She told the class that she was walking along the trail through the woods, and then she came around a bend in the trail and found an area that was partly surrounded by vertical rock walls about 10 meters high. She showed several pictures by clicking through the web page mentioned above. The students got into their regular working groups of three or four. Each group was given two rock samples and a handout that included pictures of the area. Ms. G. told the class to take about ten minutes to analyze the information they had about this place and then be prepared to talk about it. “If you think you know something about the area, remember to be prepared to describe how you know what you know.”
The handout also included a set of questions, but these questions were, for the most part, not new to the students. The question page was titled “Why does this place look like this?” and all the questions that followed were intended to connect back to this main question. The questions that followed the lead question were:
Ms. G. wanted to teach through inquiry methods. She wondered if this somewhat formulaic approach would be considered inquiry. In all these virtual fieldtrips, she had a good idea of what students would discover. In this case, she expected them to figure out it was an abandoned quarry where the limestone came from that built the old buildings on a nearby university’s campus. This approach did include part of one of the New York State Key Ideas for Scientific Inquiry: “Beyond the use of reasoning and consensus, scientific inquiry involves the testing of proposed explanations involving the use of conventional techniques and procedures and usually requiring considerable ingenuity.” She wondered about the ingenuity, but took some solace in its apparent absence in the one example in the Core Curriculum Guide. That example? “Test sediment properties and the rate of deposition.”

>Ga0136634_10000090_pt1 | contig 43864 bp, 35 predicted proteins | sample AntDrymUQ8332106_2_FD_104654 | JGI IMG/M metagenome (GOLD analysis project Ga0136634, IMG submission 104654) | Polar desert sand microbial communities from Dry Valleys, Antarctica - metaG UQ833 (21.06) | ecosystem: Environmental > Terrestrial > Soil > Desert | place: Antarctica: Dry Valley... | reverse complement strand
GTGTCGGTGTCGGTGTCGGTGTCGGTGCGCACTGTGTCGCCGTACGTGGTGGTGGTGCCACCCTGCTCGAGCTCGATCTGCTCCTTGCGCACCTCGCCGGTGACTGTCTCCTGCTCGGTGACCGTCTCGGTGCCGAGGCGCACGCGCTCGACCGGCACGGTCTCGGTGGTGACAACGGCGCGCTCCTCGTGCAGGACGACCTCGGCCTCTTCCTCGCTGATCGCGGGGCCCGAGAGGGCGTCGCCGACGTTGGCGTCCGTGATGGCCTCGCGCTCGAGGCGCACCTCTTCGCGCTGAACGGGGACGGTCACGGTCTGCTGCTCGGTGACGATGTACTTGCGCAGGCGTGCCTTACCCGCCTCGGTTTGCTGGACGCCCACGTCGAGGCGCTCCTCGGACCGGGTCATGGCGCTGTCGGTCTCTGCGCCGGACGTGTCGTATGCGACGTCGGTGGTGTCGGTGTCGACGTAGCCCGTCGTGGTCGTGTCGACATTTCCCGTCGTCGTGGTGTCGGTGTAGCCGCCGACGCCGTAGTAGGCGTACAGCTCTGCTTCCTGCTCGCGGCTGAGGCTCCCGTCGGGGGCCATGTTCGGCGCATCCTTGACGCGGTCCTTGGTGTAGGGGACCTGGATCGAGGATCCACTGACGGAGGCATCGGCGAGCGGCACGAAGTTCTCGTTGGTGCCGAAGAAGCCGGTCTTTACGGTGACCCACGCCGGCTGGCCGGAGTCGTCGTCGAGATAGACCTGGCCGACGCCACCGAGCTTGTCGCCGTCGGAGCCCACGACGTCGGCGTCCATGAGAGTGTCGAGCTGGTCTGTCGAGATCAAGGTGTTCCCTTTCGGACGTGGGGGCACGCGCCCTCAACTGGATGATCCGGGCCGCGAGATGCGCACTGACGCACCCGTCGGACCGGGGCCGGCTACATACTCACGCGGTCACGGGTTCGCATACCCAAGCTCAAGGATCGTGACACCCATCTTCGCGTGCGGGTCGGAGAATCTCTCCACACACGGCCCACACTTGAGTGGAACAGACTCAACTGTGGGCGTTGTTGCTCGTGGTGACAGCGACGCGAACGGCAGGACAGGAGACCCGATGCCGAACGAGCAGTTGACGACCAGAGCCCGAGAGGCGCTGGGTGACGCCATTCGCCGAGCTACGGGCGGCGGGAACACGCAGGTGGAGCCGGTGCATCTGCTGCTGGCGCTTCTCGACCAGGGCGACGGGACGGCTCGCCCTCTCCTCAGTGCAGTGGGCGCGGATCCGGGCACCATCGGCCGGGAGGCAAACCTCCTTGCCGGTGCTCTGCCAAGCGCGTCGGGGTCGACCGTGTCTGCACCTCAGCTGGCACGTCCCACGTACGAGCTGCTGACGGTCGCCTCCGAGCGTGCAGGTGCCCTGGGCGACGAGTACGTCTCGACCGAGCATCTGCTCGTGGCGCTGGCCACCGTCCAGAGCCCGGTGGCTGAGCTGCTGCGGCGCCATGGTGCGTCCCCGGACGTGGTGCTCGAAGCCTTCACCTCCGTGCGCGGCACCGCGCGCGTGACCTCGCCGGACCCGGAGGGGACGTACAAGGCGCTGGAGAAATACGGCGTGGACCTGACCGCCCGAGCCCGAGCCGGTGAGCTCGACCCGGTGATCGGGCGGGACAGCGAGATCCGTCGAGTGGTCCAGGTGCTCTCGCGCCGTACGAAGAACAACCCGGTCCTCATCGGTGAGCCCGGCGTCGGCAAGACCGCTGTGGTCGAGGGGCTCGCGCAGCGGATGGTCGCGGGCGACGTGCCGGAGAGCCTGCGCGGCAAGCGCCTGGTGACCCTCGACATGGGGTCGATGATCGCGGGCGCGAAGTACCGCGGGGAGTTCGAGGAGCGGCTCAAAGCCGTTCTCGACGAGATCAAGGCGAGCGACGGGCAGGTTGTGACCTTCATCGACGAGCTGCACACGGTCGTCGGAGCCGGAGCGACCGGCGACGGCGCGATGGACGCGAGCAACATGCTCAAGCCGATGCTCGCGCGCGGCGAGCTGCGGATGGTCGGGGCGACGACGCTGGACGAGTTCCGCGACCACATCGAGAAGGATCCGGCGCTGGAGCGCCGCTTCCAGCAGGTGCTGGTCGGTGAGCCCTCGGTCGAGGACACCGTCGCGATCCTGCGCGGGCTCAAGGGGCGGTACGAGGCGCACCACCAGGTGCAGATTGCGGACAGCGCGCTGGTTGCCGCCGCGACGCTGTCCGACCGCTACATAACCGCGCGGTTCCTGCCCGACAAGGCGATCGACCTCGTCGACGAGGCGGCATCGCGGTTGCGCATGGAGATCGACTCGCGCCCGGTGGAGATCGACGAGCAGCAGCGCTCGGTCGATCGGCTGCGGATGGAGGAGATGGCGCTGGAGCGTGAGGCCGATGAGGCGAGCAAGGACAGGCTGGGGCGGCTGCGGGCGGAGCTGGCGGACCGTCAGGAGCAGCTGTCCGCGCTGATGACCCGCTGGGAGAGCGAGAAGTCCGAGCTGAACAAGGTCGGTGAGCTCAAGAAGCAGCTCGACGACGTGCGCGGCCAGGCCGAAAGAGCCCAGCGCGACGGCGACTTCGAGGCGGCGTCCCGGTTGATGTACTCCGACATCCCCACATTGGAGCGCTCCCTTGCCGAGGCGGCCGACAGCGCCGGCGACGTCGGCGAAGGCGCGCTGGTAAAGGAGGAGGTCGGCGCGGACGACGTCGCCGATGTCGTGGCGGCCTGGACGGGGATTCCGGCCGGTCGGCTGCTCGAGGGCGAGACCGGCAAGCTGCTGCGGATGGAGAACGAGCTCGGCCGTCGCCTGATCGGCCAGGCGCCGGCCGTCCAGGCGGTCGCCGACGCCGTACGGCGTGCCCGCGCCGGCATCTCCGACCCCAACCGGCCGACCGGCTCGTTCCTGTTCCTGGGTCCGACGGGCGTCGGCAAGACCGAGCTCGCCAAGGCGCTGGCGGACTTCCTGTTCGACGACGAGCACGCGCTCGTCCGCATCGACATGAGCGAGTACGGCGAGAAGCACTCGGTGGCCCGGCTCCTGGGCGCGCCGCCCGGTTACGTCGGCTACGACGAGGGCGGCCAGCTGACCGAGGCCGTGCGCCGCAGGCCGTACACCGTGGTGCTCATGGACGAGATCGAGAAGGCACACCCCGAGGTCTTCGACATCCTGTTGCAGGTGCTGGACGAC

In the last year she added what she hoped would be an additional motivation for learning. She’d added a new essential question to her list: “What does learning this empower you to do?” This allowed her to more explicitly teach metacognition and it allowed her to draw out of her students answers to the question, “Why do we have to learn this stuff?” If they answered it themselves, they were being metacognitive and they were getting answers to this important question. If it worked.
With today’s virtual fieldtrip, she’s making another addition to her standard protocol. The students will keep a field notebook that they’ll add to at least with each trip. This, coupled with the same set of
While she wondered about whether or not what she was doing could truly be classified as inquiry, she had confidence that it was more effective than what she used to do – stand at the overhead and literally crank through notes. (The crank advanced the roller of transparency film). She believed it was more effective for many reasons, but perhaps most importantly she saw a more clear connection among the different things she taught and it seemed her students did too. Instead of identifying rocks and minerals for the sake of identifying rocks and minerals and learning something more broadly about taxonomies and dichotomous keys, students now had a purpose for identifying those things. If they figured out what it was, then they also had a good idea of how it formed. If they had a good idea of how it formed, they could use that to understand something about the history of a place. They could use this understanding as part of a story, an unraveling mystery that they were active in unraveling themselves. In this case that story also connected to the human history of the area. This quarry provided the stone that built some of the oldest buildings in the county and at least the first one of those buildings was built by students working together with their professors. This use of story provided a sense of wholeness that had been missing in her teaching.